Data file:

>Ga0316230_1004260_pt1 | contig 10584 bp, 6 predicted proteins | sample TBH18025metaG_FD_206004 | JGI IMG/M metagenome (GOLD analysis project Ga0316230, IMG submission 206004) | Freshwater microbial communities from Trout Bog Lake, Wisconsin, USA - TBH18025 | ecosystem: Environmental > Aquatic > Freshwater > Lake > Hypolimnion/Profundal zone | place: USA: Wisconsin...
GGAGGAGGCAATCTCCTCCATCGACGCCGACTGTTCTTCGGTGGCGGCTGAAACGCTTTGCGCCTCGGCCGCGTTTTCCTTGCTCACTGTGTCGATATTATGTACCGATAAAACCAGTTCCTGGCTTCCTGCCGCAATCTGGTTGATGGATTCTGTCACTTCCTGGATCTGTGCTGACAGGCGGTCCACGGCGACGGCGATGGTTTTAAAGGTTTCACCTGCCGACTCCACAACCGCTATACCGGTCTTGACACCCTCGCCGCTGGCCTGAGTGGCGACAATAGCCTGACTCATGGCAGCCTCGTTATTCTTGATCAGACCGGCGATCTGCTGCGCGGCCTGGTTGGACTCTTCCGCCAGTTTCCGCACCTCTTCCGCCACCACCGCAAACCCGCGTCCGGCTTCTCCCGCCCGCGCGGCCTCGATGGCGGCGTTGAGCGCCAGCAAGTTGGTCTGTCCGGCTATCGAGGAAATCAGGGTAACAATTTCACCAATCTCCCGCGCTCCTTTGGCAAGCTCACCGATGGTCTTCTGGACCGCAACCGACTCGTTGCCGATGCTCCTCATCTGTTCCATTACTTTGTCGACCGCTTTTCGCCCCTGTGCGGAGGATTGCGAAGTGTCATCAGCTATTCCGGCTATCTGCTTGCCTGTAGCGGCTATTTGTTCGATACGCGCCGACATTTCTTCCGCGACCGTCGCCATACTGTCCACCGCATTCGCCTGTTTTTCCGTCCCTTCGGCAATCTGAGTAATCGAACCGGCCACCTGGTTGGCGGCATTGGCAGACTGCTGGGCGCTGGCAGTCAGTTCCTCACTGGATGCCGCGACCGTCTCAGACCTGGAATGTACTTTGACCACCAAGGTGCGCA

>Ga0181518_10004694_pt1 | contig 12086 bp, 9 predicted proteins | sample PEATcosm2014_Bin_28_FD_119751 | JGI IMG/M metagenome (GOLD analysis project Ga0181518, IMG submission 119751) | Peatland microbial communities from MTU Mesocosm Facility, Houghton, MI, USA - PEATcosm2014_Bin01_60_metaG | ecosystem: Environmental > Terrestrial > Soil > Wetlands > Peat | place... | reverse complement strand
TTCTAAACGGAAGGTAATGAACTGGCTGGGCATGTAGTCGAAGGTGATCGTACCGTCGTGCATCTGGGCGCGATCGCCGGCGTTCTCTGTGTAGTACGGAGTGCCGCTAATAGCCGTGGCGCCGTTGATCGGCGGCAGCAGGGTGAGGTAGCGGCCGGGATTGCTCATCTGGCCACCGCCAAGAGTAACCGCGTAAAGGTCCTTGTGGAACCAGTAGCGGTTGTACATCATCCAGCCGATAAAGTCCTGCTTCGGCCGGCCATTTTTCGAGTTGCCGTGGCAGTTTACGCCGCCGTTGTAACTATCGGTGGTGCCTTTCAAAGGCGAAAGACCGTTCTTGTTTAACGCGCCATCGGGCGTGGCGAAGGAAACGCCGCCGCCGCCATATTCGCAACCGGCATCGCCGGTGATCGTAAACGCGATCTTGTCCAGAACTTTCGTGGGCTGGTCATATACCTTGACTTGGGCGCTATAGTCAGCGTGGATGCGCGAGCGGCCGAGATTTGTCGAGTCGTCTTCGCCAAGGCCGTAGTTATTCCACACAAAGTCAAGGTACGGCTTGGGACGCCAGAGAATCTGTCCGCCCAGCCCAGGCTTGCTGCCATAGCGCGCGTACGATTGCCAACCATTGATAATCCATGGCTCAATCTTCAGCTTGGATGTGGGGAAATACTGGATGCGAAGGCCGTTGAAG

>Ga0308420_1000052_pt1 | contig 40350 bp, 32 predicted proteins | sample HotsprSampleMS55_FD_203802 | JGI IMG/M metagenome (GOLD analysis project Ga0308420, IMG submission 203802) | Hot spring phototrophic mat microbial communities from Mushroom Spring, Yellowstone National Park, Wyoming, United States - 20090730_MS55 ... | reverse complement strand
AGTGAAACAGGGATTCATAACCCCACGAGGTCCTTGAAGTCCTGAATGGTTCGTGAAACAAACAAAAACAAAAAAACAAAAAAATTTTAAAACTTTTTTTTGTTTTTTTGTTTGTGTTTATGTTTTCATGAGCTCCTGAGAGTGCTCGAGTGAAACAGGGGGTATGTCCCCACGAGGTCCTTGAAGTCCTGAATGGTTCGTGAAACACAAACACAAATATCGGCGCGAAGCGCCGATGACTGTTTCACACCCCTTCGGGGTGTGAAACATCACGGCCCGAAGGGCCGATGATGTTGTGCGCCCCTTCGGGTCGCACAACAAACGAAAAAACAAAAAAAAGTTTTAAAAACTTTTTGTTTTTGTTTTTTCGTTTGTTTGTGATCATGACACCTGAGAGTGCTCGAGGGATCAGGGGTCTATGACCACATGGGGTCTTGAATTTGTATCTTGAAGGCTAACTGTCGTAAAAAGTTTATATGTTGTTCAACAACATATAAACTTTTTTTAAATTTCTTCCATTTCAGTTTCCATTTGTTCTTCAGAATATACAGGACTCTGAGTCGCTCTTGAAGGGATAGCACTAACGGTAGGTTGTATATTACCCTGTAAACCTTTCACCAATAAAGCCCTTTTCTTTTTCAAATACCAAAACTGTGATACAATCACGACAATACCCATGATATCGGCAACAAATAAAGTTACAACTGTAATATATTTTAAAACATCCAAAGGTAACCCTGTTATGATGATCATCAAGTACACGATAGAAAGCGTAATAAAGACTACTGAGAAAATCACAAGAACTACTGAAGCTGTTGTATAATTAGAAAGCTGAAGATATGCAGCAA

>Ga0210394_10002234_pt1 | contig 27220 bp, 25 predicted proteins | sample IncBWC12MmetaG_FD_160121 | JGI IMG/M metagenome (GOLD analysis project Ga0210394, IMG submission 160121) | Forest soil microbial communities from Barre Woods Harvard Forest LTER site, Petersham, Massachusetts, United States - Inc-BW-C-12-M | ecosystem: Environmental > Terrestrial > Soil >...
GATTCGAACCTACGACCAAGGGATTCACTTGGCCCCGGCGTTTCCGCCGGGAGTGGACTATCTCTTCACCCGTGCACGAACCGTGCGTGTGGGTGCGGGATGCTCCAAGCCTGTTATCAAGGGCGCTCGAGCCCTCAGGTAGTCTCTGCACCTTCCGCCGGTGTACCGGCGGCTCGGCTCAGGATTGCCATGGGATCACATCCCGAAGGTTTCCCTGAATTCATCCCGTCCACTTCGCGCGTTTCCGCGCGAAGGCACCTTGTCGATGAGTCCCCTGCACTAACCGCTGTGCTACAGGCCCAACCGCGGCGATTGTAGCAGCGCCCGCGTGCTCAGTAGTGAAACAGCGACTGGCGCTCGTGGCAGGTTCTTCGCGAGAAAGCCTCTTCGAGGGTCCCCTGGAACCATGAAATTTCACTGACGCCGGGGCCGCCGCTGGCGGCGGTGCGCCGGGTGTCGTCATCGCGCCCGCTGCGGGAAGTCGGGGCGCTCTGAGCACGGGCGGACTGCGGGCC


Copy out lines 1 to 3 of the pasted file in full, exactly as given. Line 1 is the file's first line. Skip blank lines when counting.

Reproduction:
>Ga0316230_1004260_pt1 | contig 10584 bp, 6 predicted proteins | sample TBH18025metaG_FD_206004 | JGI IMG/M metagenome (GOLD analysis project Ga0316230, IMG submission 206004) | Freshwater microbial communities from Trout Bog Lake, Wisconsin, USA - TBH18025 | ecosystem: Environmental > Aquatic > Freshwater > Lake > Hypolimnion/Profundal zone | place: USA: Wisconsin...
GGAGGAGGCAATCTCCTCCATCGACGCCGACTGTTCTTCGGTGGCGGCTGAAACGCTTTGCGCCTCGGCCGCGTTTTCCTTGCTCACTGTGTCGATATTATGTACCGATAAAACCAGTTCCTGGCTTCCTGCCGCAATCTGGTTGATGGATTCTGTCACTTCCTGGATCTGTGCTGACAGGCGGTCCACGGCGACGGCGATGGTTTTAAAGGTTTCACCTGCCGACTCCACAACCGCTATACCGGTCTTGACACCCTCGCCGCTGGCCTGAGTGGCGACAATAGCCTGACTCATGGCAGCCTCGTTATTCTTGATCAGACCGGCGATCTGCTGCGCGGCCTGGTTGGACTCTTCCGCCAGTTTCCGCACCTCTTCCGCCACCACCGCAAACCCGCGTCCGGCTTCTCCCGCCCGCGCGGCCTCGATGGCGGCGTTGAGCGCCAGCAAGTTGGTCTGTCCGGCTATCGAGGAAATCAGGGTAACAATTTCACCAATCTCCCGCGCTCCTTTGGCAAGCTCACCGATGGTCTTCTGGACCGCAACCGACTCGTTGCCGATGCTCCTCATCTGTTCCATTACTTTGTCGACCGCTTTTCGCCCCTGTGCGGAGGATTGCGAAGTGTCATCAGCTATTCCGGCTATCTGCTTGCCTGTAGCGGCTATTTGTTCGATACGCGCCGACATTTCTTCCGCGACCGTCGCCATACTGTCCACCGCATTCGCCTGTTTTTCCGTCCCTTCGGCAATCTGAGTAATCGAACCGGCCACCTGGTTGGCGGCATTGGCAGACTGCTGGGCGCTGGCAGTCAGTTCCTCACTGGATGCCGCGACCGTCTCAGACCTGGAATGTACTTTGACCACCAAGGTGCGCA

>Ga0181518_10004694_pt1 | contig 12086 bp, 9 predicted proteins | sample PEATcosm2014_Bin_28_FD_119751 | JGI IMG/M metagenome (GOLD analysis project Ga0181518, IMG submission 119751) | Peatland microbial communities from MTU Mesocosm Facility, Houghton, MI, USA - PEATcosm2014_Bin01_60_metaG | ecosystem: Environmental > Terrestrial > Soil > Wetlands > Peat | place... | reverse complement strand